“We’re no longer producing the primary chemicals — chlorofluorocarbons (CFCs) — that caused the problem, but CFCs have very long lifetimes in our atmosphere, and so we’ll have ozone depletion for several more decades,” said Solomon. “There are still some remarkable mysteries regarding exactly how these chlorine compounds behave in Antarctica — and it’s amazing that we still have much to learn, even after studying ozone for so long.”

The ozone layer is crucial to life on Earth, forming a protective shield high in the atmosphere that blocks potentially harmful ultraviolet rays in sunlight. Scientists have known since 1930 that ozone forms and decomposes through chemical processes. The first hints that human activity threatened the ozone layer emerged in the 1970s, and included one warning from Paul Crutzen, Ph.D., that agricultural fertilizers might reduce ozone levels. Another hint was from F. Sherwood Rowland, Ph.D., and Mario Molina, Ph.D., who described how CFCs in aerosol spray cans and other products could destroy the ozone layer. The three shared a 1995 Nobel Prize in Chemistry for that research. In 1985, British scientists discovered a “hole,” a completely unexpected area of intense ozone depletion over Antarctica. Solomon’s 1986 expedition to Antarctica provided some of the clinching evidence that underpinned a global ban on CFCs and certain other ozone-depleting gases.

Evidence suggests that the ozone depletion has stopped getting worse. “Ozone can be thought of as a patient in remission, but it’s too early to declare recovery,” said Solomon. And surprises, such as last winter’s loss of 40% of the ozone over the Arctic still occur due to the extremely long lifetimes of ozone-destroying substances released years ago before the ban.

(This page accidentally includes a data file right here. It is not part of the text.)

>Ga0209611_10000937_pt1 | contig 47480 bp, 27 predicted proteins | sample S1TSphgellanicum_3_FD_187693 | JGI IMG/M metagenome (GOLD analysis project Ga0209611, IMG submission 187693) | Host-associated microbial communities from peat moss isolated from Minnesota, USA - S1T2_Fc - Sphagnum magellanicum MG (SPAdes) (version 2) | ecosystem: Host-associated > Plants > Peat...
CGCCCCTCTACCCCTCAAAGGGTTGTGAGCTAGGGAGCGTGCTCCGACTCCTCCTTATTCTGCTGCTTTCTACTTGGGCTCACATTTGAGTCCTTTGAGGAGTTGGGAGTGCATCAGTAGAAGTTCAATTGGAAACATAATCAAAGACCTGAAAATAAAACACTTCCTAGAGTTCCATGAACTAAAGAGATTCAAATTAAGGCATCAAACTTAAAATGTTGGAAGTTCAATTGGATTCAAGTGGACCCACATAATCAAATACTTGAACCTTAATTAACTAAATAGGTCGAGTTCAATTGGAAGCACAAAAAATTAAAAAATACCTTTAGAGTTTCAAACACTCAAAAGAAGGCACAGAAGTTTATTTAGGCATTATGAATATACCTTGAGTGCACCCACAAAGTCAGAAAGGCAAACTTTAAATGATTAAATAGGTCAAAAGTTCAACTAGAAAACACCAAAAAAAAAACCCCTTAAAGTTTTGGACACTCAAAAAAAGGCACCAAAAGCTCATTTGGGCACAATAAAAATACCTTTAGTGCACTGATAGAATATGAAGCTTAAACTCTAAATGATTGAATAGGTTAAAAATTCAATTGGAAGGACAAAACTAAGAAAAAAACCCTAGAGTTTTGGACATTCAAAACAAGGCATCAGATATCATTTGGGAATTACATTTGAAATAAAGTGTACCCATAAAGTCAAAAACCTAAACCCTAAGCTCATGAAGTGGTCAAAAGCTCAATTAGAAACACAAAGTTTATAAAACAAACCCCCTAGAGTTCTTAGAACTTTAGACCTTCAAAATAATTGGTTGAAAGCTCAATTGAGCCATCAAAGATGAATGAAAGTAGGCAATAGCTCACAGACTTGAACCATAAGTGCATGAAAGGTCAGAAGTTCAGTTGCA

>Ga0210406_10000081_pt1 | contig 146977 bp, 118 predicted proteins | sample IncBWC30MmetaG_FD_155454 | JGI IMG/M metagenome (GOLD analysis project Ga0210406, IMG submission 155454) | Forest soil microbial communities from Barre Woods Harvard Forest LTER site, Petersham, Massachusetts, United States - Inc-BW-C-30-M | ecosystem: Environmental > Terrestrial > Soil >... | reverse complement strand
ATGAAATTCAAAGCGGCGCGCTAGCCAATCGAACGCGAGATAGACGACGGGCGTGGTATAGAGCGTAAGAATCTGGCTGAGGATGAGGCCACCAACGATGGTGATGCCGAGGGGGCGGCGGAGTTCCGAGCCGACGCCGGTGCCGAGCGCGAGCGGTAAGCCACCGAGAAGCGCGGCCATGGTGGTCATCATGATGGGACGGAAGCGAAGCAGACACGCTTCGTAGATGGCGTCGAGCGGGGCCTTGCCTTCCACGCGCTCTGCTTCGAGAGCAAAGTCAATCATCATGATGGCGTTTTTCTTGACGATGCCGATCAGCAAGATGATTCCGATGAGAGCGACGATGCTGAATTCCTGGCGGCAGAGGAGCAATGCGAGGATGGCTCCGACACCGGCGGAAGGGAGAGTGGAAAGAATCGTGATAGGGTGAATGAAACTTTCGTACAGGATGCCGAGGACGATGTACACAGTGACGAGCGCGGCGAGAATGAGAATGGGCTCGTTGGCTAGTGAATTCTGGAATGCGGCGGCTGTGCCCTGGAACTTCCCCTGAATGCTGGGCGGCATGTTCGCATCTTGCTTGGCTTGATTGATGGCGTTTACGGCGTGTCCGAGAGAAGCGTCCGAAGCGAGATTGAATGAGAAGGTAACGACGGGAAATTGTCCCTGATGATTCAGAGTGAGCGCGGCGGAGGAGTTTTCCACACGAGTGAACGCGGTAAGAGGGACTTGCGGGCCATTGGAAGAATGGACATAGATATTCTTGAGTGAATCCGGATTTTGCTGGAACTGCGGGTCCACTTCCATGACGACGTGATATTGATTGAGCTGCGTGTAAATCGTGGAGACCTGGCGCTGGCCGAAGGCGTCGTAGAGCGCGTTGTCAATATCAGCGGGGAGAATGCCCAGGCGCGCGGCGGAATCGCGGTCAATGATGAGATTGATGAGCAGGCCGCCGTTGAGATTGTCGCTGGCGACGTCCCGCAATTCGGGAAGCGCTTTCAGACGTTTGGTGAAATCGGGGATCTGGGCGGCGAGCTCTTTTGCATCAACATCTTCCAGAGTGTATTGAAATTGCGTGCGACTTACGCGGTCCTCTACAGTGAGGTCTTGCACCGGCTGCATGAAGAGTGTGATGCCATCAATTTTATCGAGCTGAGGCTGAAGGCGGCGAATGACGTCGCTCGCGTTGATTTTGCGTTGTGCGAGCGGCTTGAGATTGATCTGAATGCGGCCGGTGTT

Solomon also took listeners on a tour of gases and aerosols that affect climate change and described how these substances can contribute to global warming.

“On the thousand-year timescale, carbon dioxide is by far the most important greenhouse gas produced by humans, but there are some other interesting — though much less abundant — gases such as perfluorinated compounds that also last thousands of years and similarly affect our climate for millennia,” said Solomon.

Increases in atmospheric “greenhouse gases” such as carbon dioxide trap heat in the atmosphere, causing Earth’s temperature to creep upward. Global warming is causing ocean levels to rise and could lead some regions to become dry “dust bowls.”

Dealing with global warming has prompted a lot of interesting research on how to reduce greenhouse gas emissions, how to adapt to a changing climate and on the possibility of ‘geoengineering’ to cool the climate.

“Recent studies on ‘geoengineering’ the Earth’s climate involve stratospheric particles of different sorts,” she said. “Most of these schemes involve sulfate particles, but other types have been proposed.”

The talk took place on Monday, August 29 in the Wells Fargo Theater at the Colorado Convention Center.

Sponsored by The Kavli Foundation, a philanthropic organization that supports basic scientific research, the lectures are designed to address the urgent need for vigorous, “outside the box” thinking by scientists as they tackle the world’s mounting challenges, including climate change, emerging diseases, and water and energy shortages.

“We are dedicated to advancing science for the benefit of humanity, promoting public understanding of scientific research, and supporting scientists and their work,” said Kavli Foundation President Robert W. Conn in a statement. “The Kavli Foundation Innovations in Chemistry Lecture program at the ACS national meetings fits perfectly with our commitment to support groundbreaking discovery and promote public understanding.”

The Kavli lectures debuted at the Anaheim meeting in March during this International Year of Chemistry and will continue through 2013. They will address the urgent need for vigorous, new, “outside-the-box”- thinking, as scientists tackle many of the world’s mounting challenges like climate change, emerging diseases, and water and energy shortages. The Kavli Foundation, an internationally recognized philanthropic organization known for its support of basic scientific innovation, agreed to sponsor the lectures in conjunction with ACS in 2010.